Valentine’s Day is an opportunity to spread some good

I’m excited Valentine’s Day is nearly here — on Friday, Feb. 14. That means spring is just over a month away. As fast as time flies, it’ll likely seem like it’s here before we know it.

I’ve noticed, by the way, that here in Western Washington, we often begin to see signs of the new seasons before the first day each actually arrives. So I figure we should be getting some sunshine and warmer weather soon that will help dry out our soggy area. (Actually, we had a pretty dry autumn, followed by a winter with less than the more frigid temperatures we often see here. So I’m not complaining.)

But I’m especially glad that Valentine’s Day — and its theme of love — is just around the corner for another, more important, reason. It’s an opportunity to share something that’s very much on my mind, and even, appropriately, on my heart.


Though it’s nothing new, since our imperfect human nature’s been with us since the Garden of Eden, there seems to be much more nasty behavior — and attitudes — around nowadays than ever before. First, I want to be very clear that I realize and am very thankful that there are still many wonderful, loving and giving people that cross our paths every day.

These days, though, I notice that, along with road rage and other out-workings of what happens when someone gets his or her “nose out of joint,” it can be a rugged world to try to deal with.

After all, we all have our rights, right? And when someone is crossed by another, there seems to be a new rule that the offended person also has a right to darn well let the offender know it in no uncertain terms.

Often it’s done loudly and with disturbing words, even when the folks involved have never met before. Or it can be grumbling that seems to go on and on, perhaps with threats of retribution, and can even come to fisticuffs, or worse.


It would be bad — and sad — enough if it were only adults addressing their differences in such ways, but more often than not, displays of aggravation, annoyance and even fury take place publicly. Though it no doubt unsettles other adults having to witness such actions, how is it affecting children of any age when exposed to such warring grown-ups?

It certainly appears to me that our society is becoming more violent. I grew up under a violent parent. And most of the time, my other parent did little to help. That was usually in our home, but these days it seems it can happen anywhere.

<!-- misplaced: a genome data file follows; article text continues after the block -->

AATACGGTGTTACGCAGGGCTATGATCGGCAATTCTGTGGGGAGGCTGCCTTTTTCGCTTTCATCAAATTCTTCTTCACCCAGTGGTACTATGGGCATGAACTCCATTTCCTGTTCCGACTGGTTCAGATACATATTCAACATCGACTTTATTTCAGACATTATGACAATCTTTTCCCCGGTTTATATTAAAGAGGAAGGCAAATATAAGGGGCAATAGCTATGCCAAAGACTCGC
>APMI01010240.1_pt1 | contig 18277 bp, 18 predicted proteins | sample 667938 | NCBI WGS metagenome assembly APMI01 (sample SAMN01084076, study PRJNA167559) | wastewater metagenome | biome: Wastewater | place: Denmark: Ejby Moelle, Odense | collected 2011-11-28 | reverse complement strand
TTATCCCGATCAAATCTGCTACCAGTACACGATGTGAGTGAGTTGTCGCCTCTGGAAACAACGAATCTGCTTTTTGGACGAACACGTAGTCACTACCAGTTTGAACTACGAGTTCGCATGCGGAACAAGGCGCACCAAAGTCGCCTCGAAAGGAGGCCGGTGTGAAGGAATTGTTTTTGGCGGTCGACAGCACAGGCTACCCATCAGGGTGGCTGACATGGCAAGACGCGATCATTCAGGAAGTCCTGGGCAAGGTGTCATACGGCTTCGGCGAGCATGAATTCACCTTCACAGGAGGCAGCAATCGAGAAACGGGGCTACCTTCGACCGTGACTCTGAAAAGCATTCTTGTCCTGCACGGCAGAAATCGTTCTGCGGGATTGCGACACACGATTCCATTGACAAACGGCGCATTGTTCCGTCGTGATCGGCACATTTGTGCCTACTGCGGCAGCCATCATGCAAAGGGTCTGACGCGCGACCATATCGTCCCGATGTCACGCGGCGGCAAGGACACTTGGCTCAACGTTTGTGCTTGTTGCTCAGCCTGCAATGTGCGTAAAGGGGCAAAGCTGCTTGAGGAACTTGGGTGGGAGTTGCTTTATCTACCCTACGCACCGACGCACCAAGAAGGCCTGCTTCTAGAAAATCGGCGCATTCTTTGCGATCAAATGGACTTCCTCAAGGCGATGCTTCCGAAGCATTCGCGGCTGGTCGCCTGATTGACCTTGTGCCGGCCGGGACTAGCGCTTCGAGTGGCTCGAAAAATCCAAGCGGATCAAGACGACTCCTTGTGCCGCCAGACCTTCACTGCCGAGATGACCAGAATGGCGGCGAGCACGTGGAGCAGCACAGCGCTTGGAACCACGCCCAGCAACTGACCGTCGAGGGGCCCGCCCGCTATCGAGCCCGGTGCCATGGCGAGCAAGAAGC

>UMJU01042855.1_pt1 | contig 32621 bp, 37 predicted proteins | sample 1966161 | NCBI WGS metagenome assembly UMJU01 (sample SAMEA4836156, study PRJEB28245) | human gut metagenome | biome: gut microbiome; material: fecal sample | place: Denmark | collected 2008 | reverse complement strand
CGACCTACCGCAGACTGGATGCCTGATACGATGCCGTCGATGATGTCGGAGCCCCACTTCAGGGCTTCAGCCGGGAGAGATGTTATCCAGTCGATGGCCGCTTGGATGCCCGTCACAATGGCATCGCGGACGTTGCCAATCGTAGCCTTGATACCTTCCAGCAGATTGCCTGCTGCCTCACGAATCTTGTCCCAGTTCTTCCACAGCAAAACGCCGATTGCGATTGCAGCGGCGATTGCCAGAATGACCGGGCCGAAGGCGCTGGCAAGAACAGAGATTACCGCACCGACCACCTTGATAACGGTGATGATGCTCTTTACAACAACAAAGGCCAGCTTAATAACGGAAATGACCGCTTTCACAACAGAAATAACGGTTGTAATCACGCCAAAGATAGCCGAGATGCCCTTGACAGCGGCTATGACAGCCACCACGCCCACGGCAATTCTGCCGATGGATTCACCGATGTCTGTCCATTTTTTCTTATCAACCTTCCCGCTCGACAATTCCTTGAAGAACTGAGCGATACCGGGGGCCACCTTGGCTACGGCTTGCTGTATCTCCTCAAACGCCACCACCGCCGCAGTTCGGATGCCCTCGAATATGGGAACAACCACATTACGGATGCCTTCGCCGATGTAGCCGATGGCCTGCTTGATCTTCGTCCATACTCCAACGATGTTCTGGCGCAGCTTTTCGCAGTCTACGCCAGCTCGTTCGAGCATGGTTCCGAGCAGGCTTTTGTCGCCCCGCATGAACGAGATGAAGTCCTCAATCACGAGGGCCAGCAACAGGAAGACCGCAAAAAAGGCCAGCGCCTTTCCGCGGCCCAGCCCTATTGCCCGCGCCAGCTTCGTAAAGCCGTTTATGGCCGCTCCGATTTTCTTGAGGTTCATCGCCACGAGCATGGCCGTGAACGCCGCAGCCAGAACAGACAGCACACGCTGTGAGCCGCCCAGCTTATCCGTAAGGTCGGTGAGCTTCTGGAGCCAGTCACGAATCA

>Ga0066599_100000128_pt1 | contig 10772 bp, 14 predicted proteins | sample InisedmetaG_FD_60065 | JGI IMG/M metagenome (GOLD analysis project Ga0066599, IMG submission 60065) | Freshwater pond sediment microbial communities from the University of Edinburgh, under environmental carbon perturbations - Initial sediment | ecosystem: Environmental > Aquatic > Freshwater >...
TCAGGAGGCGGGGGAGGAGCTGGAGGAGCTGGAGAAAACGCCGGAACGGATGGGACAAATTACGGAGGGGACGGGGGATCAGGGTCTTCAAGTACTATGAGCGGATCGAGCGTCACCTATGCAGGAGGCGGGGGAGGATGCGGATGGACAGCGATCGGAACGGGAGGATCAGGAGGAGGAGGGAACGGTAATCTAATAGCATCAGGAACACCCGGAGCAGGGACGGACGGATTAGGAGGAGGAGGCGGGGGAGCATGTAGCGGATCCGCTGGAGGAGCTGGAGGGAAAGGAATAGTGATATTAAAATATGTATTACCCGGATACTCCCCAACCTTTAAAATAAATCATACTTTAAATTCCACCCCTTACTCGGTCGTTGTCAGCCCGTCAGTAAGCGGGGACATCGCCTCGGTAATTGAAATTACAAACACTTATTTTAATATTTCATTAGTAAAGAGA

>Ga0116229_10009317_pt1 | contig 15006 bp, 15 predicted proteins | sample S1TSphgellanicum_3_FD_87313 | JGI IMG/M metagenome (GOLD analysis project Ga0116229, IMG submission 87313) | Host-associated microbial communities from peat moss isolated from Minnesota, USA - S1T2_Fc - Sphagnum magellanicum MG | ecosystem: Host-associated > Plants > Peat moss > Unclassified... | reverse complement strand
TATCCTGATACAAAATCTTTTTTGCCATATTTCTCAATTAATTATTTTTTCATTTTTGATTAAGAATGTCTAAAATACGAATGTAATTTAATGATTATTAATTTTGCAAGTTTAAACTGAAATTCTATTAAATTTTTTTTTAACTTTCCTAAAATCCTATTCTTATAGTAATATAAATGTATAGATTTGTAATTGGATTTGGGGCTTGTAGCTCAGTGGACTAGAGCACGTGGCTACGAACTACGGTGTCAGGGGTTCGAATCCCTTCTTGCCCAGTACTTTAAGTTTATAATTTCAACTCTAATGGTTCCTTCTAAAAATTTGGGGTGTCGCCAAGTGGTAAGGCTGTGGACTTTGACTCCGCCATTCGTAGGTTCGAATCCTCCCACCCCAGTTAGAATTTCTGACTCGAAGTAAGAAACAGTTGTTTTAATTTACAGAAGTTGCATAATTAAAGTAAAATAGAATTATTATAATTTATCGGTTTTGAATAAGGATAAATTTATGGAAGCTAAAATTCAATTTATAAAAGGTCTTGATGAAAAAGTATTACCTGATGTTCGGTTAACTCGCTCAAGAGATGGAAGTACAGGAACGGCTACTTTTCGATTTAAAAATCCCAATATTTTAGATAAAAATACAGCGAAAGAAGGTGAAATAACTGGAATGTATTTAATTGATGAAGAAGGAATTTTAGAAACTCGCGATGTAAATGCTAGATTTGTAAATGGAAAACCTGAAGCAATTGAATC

I won’t share details, but I was terrified of the violent parent until that one’s death finally put an end to it when I was well into adulthood.

Of course, that kind of behavior also can include the perpetrator resorting to yelling, lying and other aggressive actions. It’s never a pretty picture.


The recent impeachment of President Donald Trump by our House of Representatives, followed by the Senate trial that acquitted him, included a lot of anger and angst, to say nothing of selfishness, along with lies, threats and other dark behavior — all by so-called, “professional” adults, many of whom were downright mean in front of the whole country.

I’m as imperfect as the next person, but the outward displays of self-centeredness, inward animosity, loathing and even hatred by many throughout the process was truly painful to behold.

I’ve been mulling how a person can help have a positive effect on a society that’s not only becoming more malicious, and even nasty, let alone that kind of behavior seemingly considered acceptable by many.

I don’t have the whole answer, but it seems like those who want to help, even in seemingly small ways, could make a difference. That’s why I’m happy about Valentine’s Day: An annual observance with the theme of love should give us opportunities to bless others by letting them know they’re important to us.

It might sound smarmy, but I’m going to do what I can to let others know I care about them and appreciate having them in my life.

Hey, it can’t hurt.

And it just might help spread some good around.

Moreover, if we turn our thoughts to positive ideas — we’re likely to find countless opportunities to do the same anytime throughout the year. It doesn’t have to be on a special day. In fact, our doing that any day could make it a special day for someone who needs it.

To reach columnist Tommi Halvorsen Gatlin, send an email to